Directors: Kristina Goolsby & Ashley York
Writer: Jennifer Arnold
Cinematographer: Huy Truong
Composer: Ryan Miller
Tig Notaro was a relatively known and respected comedienne who had spent a good chunk of her adult life making the rounds in comedy clubs and appearing on the odd television show or comedic film. Like a majority of people, though, I had no idea who she was and had never heard her name. Then, in 2012, Tig performed a set in Los Angeles about having just been diagnosed with cancer and suddenly she entered the zeitgeist. I remember hearing about her and the groundbreaking event. I still didn’t really know who she was, but I became vaguely familiar with her story. In the couple of years since, she has popped up on NPR’s This American Life and Inside Amy Schumer, so I could recognize her. Especially her segment on NPR, in which she told the story of running into singer Taylor Dayne on multiple occasions, made a good impression – it was really really funny.
Last year a documentary about the comedienne was released, which chronicles Tig’s life from that now famous set to the one she performed on the one year anniversary of her star making night and everything that occurred over the course of that year. We are given a brief description of Tig’s childhood and her family life. We also discover that in the few weeks leading up to her cancer diagnosis, Tig experienced several personal tragedies. She had a separate and unrelated health scare, went through a breakup, as well as losing her mother. When things seemingly couldn’t get any worse, Tig was diagnosed with breast cancer. Any other person would have completely fallen apart, but faced with such a horrific series of events forced her hand to deal with the situation in the only way she knew how: on a stage and through a comedic lens. Members of the audience immediately knew they were witnessing something special, unprecedented, a once in a lifetime experience. The fact that it gained attention is all the more shocking because there is no video of this performance. Louis C.K. tweeted about it, as did others who saw it happen, but the vast majority of those discussing it had not been present, and were only commenting by word of mouth.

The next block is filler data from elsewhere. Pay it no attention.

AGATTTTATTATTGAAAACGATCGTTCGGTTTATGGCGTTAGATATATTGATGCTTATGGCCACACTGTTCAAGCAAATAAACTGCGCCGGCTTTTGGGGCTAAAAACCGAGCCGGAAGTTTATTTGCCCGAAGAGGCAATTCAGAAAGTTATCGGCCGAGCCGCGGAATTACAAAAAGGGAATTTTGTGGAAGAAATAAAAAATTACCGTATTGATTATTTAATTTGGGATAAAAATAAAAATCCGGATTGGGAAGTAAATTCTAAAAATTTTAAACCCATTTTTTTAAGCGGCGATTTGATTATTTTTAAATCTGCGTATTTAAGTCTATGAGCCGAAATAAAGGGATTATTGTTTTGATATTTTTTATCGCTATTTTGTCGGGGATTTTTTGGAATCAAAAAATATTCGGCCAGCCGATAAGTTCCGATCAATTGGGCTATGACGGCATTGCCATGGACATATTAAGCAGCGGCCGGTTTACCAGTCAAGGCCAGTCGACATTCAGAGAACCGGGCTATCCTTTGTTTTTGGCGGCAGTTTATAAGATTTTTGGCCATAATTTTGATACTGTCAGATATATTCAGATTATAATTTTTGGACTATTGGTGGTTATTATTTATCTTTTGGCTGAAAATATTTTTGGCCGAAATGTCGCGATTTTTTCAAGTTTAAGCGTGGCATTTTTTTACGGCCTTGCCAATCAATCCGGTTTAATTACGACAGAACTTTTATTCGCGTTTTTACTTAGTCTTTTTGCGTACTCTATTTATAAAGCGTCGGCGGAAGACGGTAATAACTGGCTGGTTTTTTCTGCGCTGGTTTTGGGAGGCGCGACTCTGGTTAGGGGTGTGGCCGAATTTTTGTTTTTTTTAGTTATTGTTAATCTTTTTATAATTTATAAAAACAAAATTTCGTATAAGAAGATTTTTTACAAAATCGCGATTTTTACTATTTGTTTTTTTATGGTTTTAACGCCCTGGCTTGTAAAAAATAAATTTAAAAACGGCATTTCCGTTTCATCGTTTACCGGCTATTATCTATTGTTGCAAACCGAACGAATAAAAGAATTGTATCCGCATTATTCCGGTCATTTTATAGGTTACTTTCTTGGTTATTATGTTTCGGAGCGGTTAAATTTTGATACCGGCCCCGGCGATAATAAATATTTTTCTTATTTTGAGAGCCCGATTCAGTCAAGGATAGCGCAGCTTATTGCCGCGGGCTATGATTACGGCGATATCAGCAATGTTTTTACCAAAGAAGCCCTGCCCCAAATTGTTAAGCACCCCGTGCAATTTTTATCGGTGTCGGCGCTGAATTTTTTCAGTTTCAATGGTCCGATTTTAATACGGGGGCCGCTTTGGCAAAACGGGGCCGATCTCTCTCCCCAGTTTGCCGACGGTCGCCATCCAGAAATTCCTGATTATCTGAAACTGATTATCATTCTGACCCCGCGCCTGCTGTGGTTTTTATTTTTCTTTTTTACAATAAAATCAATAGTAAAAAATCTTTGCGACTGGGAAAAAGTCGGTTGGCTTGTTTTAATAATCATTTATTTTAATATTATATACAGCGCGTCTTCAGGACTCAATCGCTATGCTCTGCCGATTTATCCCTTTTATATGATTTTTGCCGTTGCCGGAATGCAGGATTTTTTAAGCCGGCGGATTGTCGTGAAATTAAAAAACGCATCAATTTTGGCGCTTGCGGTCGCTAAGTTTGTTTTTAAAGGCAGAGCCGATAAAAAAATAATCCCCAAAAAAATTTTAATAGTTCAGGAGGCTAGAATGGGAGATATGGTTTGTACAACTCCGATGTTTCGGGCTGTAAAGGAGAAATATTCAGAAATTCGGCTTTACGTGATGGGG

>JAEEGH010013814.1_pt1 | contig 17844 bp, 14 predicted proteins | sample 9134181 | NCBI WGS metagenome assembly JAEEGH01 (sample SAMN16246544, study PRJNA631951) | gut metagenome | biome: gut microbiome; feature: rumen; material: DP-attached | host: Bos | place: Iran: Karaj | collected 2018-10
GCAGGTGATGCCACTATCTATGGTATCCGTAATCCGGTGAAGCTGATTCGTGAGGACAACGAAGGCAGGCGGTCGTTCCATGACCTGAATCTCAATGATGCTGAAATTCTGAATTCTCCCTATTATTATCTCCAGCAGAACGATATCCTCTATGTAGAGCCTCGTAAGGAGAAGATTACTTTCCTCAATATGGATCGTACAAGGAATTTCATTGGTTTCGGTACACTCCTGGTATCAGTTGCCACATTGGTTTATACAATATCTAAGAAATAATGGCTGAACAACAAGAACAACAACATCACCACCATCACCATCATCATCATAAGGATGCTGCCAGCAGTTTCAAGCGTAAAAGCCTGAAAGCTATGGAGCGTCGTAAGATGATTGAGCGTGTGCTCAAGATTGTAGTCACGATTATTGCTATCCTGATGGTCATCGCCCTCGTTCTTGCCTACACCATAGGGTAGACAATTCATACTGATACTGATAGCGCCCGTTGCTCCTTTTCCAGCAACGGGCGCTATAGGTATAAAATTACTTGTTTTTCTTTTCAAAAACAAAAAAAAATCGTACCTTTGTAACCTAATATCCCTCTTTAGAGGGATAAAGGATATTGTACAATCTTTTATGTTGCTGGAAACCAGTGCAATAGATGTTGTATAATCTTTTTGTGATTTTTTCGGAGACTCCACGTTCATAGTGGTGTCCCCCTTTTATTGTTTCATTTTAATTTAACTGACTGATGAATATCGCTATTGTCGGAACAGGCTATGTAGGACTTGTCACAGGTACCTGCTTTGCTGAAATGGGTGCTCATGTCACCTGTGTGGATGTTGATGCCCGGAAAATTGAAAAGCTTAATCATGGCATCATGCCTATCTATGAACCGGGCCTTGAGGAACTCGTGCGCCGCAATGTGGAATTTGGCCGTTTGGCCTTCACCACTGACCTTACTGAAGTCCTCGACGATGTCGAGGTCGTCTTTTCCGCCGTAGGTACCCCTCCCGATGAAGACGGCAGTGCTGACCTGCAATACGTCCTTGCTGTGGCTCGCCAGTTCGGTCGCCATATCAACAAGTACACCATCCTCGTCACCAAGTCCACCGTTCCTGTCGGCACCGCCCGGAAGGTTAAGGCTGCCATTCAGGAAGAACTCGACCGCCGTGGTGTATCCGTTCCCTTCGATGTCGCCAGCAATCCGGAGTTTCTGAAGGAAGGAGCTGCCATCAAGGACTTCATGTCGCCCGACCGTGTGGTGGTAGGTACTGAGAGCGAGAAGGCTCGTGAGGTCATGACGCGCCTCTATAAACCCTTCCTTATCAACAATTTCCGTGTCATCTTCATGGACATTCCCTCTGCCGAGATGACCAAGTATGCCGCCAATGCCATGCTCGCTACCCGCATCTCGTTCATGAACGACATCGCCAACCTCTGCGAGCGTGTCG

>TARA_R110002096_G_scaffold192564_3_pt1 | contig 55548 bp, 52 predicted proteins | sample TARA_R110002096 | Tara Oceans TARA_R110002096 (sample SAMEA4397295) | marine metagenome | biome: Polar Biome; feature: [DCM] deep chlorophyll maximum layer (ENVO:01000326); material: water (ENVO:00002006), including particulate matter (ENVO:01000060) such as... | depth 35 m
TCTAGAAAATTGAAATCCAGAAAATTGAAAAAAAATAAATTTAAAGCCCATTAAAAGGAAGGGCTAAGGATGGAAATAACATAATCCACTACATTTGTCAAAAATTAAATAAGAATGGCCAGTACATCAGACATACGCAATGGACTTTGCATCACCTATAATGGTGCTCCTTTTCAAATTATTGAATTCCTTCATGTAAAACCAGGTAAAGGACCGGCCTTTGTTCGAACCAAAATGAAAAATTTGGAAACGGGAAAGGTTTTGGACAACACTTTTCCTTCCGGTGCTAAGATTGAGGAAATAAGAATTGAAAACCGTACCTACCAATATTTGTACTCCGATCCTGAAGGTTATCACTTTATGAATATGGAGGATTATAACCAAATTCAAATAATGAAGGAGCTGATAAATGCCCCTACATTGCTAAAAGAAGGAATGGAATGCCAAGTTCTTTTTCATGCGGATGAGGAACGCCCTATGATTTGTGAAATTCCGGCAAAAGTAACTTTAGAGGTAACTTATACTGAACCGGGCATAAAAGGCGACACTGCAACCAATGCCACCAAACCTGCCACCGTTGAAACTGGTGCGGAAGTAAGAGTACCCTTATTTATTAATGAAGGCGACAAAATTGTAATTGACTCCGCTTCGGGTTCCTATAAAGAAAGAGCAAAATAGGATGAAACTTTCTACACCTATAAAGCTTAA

And so, at the lowest possible moment a person could be going through, also turned out to be Tig Notaro’s turning point career-wise, she was more in demand than ever before, and was also facing the very real possibility of dying. The year that followed saw Notaro undergo surgery and treatment, find love, and attempt to conceive a child. People looking for a collection of standup scenes will be disappointed, this is not that type of film. It’s instead a look behind the clown makeup and the laughs, it’s the detailing of someone struggling to get back down after life literally tried to knock them down and wipe them out. Tig is a compelling subject, which helps carry the film and keep it moving, even when things stall once in a while or get a bit repetitive. It’s not the best documentary I have seen, and the direction is not always well executed, but the story is inspiring and the happy-ish ending is very human and an appropriate metaphor for life itself: unpredictable, melancholic, tragicomic, and open ended.